Home » NYT Hits Goal of 10 Million Subscriptions, Closes on The Athletic

NYT Hits Goal of 10 Million Subscriptions, Closes on The Athletic


The New York Times Company reached its goal of 10 million subscriptions ahead of schedule, the company said Wednesday, aided substantially by the 1.2 million it gained by buying the sports news website The Athletic.

The $550 million deal for The Athletic, which was announced last month, was completed on Tuesday, the company said.

In the final three months of 2021, before the Athletic acquisition, The Times added 375,000 digital subscriptions, the company said in its quarterly earnings report. Those additions included 171,000 to its core news product, meaning the majority were for The Times’s other digital offerings: Games, which includes crosswords; Cooking, its recipes app; Wirecutter, its product-recommendation site; and Audm, which produces audio versions of text-based journalism.

By the last week of December, The Times had almost 8.8 million subscriptions. Nearly 5.9 million were for digital news, more than two million were for the other digital products, and a shade under 800,000 were for the print newspaper.

The Times also announced a new goal on Wednesday: It will aim, it said, to have at least 15 million subscribers by the end of 2027.

One subscriber may account for more than one subscription. The subscriber metric, which will be included in The Times’s next earnings report, reflects the company’s desire to market a bundle of several digital subscriptions as a one-stop shop not only for news but other diversions and needs.

Meredith Kopit Levien, the company’s president and chief executive, said in a statement that The Times’s executives believed there were “at least 135 million” potential subscribers in the United States and around the world — adults “paying or willing to pay for one or more subscriptions to English-language news, sports coverage, puzzles, recipes or expert shopping advice.”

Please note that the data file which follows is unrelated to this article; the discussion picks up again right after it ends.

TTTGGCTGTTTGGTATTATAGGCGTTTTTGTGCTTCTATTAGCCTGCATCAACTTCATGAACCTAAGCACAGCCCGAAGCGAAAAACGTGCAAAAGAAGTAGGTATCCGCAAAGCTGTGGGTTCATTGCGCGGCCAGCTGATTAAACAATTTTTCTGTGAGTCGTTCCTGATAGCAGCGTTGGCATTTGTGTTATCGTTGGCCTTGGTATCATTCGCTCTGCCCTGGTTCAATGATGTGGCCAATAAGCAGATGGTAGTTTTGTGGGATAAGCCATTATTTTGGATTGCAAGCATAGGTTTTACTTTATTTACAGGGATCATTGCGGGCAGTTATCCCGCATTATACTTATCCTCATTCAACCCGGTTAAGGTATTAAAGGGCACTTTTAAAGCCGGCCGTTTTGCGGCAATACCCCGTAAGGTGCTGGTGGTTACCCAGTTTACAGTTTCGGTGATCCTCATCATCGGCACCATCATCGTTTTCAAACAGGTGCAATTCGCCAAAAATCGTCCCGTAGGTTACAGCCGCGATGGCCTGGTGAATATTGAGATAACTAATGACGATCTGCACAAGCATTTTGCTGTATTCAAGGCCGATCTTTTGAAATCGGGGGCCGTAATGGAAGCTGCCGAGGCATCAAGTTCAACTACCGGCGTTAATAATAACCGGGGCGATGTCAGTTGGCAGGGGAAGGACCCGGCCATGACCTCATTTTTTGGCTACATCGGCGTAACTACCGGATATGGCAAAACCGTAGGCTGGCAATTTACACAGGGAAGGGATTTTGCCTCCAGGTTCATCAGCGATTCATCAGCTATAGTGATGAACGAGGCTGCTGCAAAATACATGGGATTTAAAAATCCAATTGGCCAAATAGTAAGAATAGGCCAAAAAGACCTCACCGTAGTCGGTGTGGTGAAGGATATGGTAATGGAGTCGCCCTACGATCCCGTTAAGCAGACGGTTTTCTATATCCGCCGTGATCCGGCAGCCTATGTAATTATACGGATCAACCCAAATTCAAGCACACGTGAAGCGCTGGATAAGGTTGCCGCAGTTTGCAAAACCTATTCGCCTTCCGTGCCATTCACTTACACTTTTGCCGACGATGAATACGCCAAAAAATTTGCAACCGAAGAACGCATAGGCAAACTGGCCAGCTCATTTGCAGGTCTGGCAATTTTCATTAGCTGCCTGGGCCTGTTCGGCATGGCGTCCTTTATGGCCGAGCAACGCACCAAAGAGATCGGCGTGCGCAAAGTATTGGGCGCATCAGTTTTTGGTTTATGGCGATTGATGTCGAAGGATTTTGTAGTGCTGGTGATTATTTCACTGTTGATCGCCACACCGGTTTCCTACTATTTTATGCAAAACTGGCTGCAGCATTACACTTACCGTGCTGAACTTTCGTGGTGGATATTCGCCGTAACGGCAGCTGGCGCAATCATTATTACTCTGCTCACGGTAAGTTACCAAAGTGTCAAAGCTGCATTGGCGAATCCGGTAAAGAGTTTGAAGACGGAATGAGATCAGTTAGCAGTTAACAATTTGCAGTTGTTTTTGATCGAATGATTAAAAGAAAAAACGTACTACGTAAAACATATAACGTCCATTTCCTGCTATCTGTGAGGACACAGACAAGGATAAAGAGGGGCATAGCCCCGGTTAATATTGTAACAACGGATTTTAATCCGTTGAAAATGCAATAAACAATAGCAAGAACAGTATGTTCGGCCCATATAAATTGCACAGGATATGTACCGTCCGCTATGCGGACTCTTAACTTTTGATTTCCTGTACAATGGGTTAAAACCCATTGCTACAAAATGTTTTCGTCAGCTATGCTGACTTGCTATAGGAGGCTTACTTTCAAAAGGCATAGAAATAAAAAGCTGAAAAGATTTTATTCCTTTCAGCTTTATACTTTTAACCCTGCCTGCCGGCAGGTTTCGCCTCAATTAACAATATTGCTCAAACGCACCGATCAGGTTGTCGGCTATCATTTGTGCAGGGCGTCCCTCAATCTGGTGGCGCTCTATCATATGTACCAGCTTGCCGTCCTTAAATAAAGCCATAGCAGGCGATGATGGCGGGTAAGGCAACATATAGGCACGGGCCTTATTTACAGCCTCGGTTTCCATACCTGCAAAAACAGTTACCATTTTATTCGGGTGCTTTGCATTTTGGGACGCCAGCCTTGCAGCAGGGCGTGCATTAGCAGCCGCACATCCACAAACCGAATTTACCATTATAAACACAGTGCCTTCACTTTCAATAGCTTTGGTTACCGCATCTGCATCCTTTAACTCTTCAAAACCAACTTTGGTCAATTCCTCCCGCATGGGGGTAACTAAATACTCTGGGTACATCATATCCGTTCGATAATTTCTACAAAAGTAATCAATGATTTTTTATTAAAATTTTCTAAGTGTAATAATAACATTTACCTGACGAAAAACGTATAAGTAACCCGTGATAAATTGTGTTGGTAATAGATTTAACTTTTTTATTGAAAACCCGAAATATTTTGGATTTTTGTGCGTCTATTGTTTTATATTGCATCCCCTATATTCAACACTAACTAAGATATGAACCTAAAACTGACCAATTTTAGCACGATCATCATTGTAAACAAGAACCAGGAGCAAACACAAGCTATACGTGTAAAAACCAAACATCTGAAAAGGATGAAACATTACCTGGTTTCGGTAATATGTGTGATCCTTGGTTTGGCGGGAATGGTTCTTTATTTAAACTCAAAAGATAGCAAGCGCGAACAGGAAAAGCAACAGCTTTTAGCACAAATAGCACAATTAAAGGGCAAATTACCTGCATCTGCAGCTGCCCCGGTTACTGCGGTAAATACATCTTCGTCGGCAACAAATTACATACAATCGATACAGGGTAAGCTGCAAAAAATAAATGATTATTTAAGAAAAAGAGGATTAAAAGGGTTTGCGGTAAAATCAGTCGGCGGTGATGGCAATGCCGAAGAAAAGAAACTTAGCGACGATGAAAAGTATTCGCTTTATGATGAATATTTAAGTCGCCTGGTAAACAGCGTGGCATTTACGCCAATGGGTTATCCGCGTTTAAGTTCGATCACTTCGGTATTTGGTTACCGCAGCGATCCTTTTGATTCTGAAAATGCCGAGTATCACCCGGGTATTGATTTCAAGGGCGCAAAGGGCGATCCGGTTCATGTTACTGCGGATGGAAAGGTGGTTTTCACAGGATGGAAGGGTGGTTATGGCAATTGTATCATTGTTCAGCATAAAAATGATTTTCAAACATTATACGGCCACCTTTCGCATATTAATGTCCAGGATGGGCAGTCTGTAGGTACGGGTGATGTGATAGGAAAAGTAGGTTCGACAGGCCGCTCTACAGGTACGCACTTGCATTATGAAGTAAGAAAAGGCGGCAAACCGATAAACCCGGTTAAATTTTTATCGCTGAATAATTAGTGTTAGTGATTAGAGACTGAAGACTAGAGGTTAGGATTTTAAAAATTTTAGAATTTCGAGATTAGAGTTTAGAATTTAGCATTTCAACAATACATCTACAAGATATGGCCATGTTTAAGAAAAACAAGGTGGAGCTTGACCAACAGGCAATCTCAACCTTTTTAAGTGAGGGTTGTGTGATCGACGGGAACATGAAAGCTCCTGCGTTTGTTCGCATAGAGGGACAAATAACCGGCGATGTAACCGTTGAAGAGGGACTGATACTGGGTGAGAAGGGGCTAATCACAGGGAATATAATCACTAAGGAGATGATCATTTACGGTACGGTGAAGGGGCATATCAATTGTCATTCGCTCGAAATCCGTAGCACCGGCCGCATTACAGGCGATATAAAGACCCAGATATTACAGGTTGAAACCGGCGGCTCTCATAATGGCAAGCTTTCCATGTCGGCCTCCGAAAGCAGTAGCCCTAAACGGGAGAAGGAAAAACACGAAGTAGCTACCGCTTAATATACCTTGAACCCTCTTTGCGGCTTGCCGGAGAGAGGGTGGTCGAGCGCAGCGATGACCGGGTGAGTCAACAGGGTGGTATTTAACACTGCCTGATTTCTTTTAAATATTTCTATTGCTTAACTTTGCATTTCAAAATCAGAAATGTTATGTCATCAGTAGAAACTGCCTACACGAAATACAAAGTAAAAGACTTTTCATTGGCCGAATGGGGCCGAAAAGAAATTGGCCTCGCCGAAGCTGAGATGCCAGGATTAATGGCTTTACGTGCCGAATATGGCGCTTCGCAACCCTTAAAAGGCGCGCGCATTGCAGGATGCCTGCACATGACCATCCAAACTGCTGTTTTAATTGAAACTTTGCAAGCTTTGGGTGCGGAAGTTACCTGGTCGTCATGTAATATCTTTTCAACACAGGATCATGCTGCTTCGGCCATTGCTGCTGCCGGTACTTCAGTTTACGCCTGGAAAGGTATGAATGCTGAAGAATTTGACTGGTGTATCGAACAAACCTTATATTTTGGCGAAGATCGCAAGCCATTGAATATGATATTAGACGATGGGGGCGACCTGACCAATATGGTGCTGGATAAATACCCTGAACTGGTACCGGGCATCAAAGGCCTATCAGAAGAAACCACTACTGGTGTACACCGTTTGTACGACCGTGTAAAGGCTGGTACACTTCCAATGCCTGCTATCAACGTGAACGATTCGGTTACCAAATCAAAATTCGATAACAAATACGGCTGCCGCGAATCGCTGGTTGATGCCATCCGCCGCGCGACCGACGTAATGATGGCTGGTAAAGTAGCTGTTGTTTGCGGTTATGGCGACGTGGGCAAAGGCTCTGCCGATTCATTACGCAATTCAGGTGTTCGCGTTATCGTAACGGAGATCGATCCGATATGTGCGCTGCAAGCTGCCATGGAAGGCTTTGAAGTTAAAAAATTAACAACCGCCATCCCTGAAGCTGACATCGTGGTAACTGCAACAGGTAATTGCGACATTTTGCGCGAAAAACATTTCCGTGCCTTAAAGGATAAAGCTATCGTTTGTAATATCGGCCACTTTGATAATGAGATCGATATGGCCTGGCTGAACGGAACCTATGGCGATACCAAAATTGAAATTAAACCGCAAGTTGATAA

The Times established its earlier goal, of 10 million subscriptions by 2025, three years ago, when it had 4.3 million. As subscriptions to The Times’s core digital news app continued to grow and as Games and Cooking each amassed more than one million subscriptions, it became apparent the company would surpass the goal early.

Then, last month, The Times said it would buy The Athletic, whose 400 journalists cover more than 200 sports teams in the United States, Britain and Europe, in an all-cash deal worth $550 million. The Times said Wednesday that the deal had been financed by “cash on hand,” meaning without borrowing money.

In addition to closing on The Athletic, The Times said this week that it was acquiring the viral online puzzle Wordle, which will be added to the Games app (and remain free, at least initially).

For the fourth quarter of 2021, the company reported adjusted operating profit of $109.3 million, a 12 percent increase from a year earlier, and revenue of $594.2 million, a 16.7 percent rise. Operating costs rose at virtually the same rate, to $500.1 million. Subscription revenue rose 11.1 percent, to $351.2 million.

For the year, revenue grew 16.3 percent, to $2.1 billion — making 2021 The Times’s first $2 billion year since 2012. Operating costs were up 12.2 percent, to $1.8 billion. While subscription revenue grew 13.9 percent, to $1.4 billion, the year also represented a rebound for advertising, where revenue grew to $497.5 million, a 26.8 percent increase from 2020, though still 6.2 percent less than it brought in before the pandemic, in 2019.

The company said it expected subscription revenue to increase 11 to 15 percent in the current quarter, which includes two months with The Athletic as part of the company. The Times added that it expected digital subscription revenue to rise 23 to 28 percent and ad revenue to gain 17 to 21 percent. Costs will rise 18 to 22 percent, the company said.

The company’s board of directors raised the dividend 2 cents per share, to 9 cents, and authorized a $150 million stock repurchase, the company said. While the buyback will affect only Class A shares, which are available to the public, the dividend will apply both to those shares and to Class B shares, which are primarily owned by the Ochs-Sulzberger family that controls The Times.



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